Students who want a more intensive research experience may apply for the Honors Program. This program is in addition to the regular curriculum, and is designed to challenge the exceptional student while stimulating the interest of the individual. It entails an independent research program, encompassing both the basic and clinical sciences, in an area of mutual interest between the student and the student’s faculty advisor. Students who have maintained high academic standards during their first year are eligible for consideration. After intensive research during the summer between the first and second year, these students continue to work on their research project throughout the second, third, and fourth years of school. Honors program students submit a manuscript that is worthy of publication in order to complete the program and be recognized at graduation. Students may also choose to take advantage of our AHEC preceptorship program in the summer between first and second year. These students work in a clinical setting with a primary care preceptor for 4-weeks. Stipends are available.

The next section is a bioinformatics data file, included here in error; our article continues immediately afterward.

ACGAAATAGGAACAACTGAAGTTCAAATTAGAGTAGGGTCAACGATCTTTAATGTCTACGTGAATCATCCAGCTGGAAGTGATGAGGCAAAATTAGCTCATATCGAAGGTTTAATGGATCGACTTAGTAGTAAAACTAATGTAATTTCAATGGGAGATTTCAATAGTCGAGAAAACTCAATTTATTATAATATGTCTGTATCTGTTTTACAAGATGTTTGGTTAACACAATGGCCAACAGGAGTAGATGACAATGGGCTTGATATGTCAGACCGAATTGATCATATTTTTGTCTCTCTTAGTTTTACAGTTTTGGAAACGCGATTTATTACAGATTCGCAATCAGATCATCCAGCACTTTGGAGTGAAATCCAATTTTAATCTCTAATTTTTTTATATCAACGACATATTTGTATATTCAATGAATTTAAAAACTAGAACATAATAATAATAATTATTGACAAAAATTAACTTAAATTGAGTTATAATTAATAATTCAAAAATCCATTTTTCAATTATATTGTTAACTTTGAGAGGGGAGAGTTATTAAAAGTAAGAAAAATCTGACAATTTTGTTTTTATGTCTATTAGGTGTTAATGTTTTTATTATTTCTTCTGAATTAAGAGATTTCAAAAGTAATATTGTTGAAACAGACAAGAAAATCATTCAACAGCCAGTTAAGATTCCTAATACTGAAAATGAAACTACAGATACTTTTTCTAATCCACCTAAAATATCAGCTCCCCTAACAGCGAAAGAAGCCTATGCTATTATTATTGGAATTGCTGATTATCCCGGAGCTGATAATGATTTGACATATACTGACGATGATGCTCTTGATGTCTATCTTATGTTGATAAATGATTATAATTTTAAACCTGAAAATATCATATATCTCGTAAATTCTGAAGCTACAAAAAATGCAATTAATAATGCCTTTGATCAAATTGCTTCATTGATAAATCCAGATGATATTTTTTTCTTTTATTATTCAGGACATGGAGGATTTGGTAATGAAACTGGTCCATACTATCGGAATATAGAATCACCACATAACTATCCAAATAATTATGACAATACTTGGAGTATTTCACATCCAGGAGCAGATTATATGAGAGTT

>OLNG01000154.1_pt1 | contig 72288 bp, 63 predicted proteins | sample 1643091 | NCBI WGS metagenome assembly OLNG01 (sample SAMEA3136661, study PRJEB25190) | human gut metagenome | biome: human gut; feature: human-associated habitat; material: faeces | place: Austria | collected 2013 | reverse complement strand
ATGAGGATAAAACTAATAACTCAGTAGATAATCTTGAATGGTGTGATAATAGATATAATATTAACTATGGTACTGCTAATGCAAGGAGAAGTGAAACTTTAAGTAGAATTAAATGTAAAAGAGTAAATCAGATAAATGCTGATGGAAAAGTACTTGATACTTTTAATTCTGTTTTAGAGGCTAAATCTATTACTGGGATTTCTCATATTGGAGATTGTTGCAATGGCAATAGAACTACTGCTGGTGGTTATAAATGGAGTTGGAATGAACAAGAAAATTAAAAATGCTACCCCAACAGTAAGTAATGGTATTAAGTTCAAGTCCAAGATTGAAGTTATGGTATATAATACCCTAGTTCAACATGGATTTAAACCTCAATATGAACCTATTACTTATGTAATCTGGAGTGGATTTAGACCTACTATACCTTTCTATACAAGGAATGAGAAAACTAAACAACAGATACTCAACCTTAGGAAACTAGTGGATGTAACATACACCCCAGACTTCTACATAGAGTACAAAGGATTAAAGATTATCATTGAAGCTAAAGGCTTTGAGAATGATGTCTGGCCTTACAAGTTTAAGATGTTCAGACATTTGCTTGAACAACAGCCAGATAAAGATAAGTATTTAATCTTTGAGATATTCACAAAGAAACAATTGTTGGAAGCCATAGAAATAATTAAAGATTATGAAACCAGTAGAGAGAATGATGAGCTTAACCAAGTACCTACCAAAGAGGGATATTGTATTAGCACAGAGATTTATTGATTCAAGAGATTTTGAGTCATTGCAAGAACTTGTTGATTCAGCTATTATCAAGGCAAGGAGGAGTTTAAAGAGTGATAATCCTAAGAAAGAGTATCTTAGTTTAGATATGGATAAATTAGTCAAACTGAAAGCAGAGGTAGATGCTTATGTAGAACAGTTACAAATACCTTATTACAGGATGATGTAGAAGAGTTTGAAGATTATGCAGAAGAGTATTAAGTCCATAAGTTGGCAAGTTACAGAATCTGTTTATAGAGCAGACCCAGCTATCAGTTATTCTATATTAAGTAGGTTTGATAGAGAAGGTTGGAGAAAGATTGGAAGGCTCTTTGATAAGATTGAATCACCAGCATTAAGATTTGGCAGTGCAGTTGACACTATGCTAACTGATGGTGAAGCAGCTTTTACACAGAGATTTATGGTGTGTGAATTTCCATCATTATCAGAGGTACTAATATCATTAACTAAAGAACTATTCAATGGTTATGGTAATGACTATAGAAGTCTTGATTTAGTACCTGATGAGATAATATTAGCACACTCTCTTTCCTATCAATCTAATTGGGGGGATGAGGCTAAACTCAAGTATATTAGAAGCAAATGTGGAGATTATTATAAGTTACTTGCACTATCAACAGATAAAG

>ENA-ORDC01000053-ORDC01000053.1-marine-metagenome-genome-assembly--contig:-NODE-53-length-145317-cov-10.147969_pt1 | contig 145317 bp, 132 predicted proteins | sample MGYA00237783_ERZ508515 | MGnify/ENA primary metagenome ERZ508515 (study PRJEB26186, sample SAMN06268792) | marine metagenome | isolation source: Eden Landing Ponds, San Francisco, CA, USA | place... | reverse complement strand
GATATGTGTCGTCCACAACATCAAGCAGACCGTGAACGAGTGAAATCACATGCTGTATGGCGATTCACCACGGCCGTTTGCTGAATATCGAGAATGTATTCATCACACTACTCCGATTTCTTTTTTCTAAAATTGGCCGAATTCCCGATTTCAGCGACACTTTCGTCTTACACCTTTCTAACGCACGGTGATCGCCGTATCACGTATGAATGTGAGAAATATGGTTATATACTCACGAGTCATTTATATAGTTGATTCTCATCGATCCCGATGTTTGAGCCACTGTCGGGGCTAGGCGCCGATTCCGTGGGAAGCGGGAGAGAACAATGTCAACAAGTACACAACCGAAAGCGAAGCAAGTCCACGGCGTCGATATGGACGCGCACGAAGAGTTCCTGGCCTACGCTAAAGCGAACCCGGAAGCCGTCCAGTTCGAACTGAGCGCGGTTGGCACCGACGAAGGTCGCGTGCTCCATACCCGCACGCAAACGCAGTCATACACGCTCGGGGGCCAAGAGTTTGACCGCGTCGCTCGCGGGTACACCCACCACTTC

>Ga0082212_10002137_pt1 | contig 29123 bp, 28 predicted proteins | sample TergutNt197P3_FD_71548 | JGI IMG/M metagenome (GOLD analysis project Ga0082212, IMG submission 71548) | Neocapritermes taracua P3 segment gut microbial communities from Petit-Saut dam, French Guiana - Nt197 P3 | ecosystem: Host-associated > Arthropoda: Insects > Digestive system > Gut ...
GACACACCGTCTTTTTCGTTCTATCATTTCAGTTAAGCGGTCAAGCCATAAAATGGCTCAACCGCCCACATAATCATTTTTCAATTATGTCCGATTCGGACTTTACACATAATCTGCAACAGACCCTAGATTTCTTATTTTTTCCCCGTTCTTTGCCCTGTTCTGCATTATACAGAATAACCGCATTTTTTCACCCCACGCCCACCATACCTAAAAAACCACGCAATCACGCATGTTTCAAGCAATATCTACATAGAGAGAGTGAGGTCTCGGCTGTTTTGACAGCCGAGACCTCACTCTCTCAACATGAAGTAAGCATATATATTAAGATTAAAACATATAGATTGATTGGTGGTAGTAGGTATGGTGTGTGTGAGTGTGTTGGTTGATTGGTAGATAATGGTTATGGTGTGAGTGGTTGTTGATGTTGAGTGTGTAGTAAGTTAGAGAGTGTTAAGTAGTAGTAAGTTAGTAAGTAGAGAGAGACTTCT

The second year curriculum has been reorganized. The discipline based courses of pathology, microbiology, and pharmacology will be fully integrated into organ system courses that reinforce the clinical context of all instruction. The year begins with a course called Foundations of Disease and Therapy, which provides the basic concepts and nomenclature from these basic disciplines. After this course, the remainder of the year will be organized around organ system courses: hematologic system, neurologic-psychiatric systems, musculo-skeletal & dermatologic systems, cardiovascular system, pulmonary system, renal system, gastro-intestinal system, and endocrine-reproductive systems. The teaching of pathology, microbiology, and pharmacology will be integrated in each course, and will be organized in a way that emphasizes disease process and management in a clinical framework. The Clinical Skills Integration 201 and 202 courses span the entire year. These courses emphasize instruction and feedback in skills that will be important during the junior year clerkships. This includes physical exam training on clinical rounds in the hospital, history and physical examinations on hospitalized patients, patient write-ups for evaluation, presentations of papers from the medical literature, and continued work on interviewing skills. Students are also required to explore an area of clinical or research interest in more depth, and to begin thinking about career choices.